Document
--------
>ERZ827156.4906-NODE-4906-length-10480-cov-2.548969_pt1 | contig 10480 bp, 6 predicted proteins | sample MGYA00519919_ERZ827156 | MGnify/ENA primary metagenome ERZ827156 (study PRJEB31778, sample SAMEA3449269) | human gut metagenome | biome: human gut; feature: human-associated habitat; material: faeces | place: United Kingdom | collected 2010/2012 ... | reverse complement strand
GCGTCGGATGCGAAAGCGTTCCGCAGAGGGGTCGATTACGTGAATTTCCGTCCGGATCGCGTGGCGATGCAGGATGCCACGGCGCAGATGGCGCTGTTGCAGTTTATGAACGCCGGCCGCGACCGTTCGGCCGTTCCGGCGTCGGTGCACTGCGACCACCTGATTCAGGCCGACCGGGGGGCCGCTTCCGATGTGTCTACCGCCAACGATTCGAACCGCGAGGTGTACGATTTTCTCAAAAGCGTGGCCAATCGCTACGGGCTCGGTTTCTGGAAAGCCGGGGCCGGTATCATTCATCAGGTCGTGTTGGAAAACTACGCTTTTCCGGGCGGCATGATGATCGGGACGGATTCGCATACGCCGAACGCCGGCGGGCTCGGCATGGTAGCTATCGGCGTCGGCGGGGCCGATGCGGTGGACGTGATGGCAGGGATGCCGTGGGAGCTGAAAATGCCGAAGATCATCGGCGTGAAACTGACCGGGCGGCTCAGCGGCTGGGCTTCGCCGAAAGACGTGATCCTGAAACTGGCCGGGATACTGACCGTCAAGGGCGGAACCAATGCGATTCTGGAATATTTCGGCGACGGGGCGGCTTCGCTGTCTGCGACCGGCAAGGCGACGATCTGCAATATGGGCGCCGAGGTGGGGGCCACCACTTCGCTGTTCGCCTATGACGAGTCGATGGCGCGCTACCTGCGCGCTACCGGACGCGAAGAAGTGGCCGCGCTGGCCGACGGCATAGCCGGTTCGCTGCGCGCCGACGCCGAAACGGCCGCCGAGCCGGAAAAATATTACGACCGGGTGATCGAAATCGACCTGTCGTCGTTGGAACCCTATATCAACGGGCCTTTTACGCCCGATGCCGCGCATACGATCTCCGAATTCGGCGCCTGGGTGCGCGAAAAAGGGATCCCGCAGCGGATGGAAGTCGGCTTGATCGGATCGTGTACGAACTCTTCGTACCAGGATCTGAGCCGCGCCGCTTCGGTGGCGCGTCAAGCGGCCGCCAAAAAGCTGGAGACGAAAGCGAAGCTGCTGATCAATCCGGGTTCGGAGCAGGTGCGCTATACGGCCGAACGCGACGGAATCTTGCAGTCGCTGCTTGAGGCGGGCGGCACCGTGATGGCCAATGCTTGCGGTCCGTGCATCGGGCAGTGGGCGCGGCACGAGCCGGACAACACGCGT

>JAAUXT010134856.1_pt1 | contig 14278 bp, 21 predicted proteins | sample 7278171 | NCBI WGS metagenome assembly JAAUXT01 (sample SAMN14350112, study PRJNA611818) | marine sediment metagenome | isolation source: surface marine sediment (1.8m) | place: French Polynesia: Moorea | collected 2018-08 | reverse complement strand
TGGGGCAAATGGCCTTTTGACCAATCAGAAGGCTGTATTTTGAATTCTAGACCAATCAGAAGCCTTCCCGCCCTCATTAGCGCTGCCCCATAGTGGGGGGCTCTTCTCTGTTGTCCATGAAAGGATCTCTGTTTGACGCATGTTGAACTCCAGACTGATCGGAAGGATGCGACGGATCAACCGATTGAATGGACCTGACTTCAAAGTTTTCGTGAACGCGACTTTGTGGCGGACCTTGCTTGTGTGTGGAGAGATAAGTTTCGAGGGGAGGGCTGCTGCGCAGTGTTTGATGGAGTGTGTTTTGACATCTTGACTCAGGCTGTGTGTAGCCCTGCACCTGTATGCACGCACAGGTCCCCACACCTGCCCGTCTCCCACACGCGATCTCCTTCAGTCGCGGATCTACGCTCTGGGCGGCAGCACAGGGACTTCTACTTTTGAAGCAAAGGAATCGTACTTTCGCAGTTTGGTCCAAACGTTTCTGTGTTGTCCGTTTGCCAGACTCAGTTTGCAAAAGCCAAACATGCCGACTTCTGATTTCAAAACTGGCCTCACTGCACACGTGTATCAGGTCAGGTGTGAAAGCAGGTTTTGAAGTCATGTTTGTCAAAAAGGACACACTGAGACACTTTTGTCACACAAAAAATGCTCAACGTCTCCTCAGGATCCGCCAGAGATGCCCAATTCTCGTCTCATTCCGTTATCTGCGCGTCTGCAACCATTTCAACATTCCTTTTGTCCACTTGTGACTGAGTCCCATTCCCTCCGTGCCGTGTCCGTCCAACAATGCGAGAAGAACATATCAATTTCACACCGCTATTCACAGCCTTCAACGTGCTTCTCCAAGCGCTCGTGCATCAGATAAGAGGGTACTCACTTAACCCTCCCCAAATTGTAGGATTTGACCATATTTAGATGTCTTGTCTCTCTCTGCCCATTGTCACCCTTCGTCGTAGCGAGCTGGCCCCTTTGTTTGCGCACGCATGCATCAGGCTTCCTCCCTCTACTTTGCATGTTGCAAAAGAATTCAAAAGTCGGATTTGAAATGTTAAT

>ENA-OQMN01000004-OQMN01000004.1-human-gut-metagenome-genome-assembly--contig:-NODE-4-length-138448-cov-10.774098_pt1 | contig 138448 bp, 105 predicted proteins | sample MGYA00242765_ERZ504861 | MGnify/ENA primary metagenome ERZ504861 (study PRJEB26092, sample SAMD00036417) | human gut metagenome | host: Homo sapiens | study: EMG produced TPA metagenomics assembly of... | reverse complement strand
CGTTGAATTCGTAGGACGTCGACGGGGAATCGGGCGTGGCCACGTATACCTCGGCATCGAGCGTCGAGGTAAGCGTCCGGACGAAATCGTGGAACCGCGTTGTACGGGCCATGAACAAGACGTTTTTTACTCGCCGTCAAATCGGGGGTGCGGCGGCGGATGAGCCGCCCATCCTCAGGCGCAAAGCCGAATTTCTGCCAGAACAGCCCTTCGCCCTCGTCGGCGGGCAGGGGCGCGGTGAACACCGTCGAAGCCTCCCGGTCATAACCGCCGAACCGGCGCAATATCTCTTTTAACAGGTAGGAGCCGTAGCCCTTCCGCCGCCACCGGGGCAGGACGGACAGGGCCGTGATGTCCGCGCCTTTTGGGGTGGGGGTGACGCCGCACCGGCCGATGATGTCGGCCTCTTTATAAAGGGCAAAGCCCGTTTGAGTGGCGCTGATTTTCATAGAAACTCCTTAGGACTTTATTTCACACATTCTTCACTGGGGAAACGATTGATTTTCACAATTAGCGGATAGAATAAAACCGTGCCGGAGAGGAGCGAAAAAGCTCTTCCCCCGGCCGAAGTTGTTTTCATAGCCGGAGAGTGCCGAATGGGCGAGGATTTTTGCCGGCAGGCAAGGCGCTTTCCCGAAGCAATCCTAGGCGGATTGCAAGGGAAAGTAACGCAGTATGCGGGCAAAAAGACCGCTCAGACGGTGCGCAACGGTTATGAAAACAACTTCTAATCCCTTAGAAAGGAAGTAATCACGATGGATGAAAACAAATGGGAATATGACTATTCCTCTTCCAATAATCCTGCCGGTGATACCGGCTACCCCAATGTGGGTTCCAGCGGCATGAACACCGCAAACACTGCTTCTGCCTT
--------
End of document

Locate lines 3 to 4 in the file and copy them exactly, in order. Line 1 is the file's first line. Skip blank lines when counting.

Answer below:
>JAAUXT010134856.1_pt1 | contig 14278 bp, 21 predicted proteins | sample 7278171 | NCBI WGS metagenome assembly JAAUXT01 (sample SAMN14350112, study PRJNA611818) | marine sediment metagenome | isolation source: surface marine sediment (1.8m) | place: French Polynesia: Moorea | collected 2018-08 | reverse complement strand
TGGGGCAAATGGCCTTTTGACCAATCAGAAGGCTGTATTTTGAATTCTAGACCAATCAGAAGCCTTCCCGCCCTCATTAGCGCTGCCCCATAGTGGGGGGCTCTTCTCTGTTGTCCATGAAAGGATCTCTGTTTGACGCATGTTGAACTCCAGACTGATCGGAAGGATGCGACGGATCAACCGATTGAATGGACCTGACTTCAAAGTTTTCGTGAACGCGACTTTGTGGCGGACCTTGCTTGTGTGTGGAGAGATAAGTTTCGAGGGGAGGGCTGCTGCGCAGTGTTTGATGGAGTGTGTTTTGACATCTTGACTCAGGCTGTGTGTAGCCCTGCACCTGTATGCACGCACAGGTCCCCACACCTGCCCGTCTCCCACACGCGATCTCCTTCAGTCGCGGATCTACGCTCTGGGCGGCAGCACAGGGACTTCTACTTTTGAAGCAAAGGAATCGTACTTTCGCAGTTTGGTCCAAACGTTTCTGTGTTGTCCGTTTGCCAGACTCAGTTTGCAAAAGCCAAACATGCCGACTTCTGATTTCAAAACTGGCCTCACTGCACACGTGTATCAGGTCAGGTGTGAAAGCAGGTTTTGAAGTCATGTTTGTCAAAAAGGACACACTGAGACACTTTTGTCACACAAAAAATGCTCAACGTCTCCTCAGGATCCGCCAGAGATGCCCAATTCTCGTCTCATTCCGTTATCTGCGCGTCTGCAACCATTTCAACATTCCTTTTGTCCACTTGTGACTGAGTCCCATTCCCTCCGTGCCGTGTCCGTCCAACAATGCGAGAAGAACATATCAATTTCACACCGCTATTCACAGCCTTCAACGTGCTTCTCCAAGCGCTCGTGCATCAGATAAGAGGGTACTCACTTAACCCTCCCCAAATTGTAGGATTTGACCATATTTAGATGTCTTGTCTCTCTCTGCCCATTGTCACCCTTCGTCGTAGCGAGCTGGCCCCTTTGTTTGCGCACGCATGCATCAGGCTTCCTCCCTCTACTTTGCATGTTGCAAAAGAATTCAAAAGTCGGATTTGAAATGTTAAT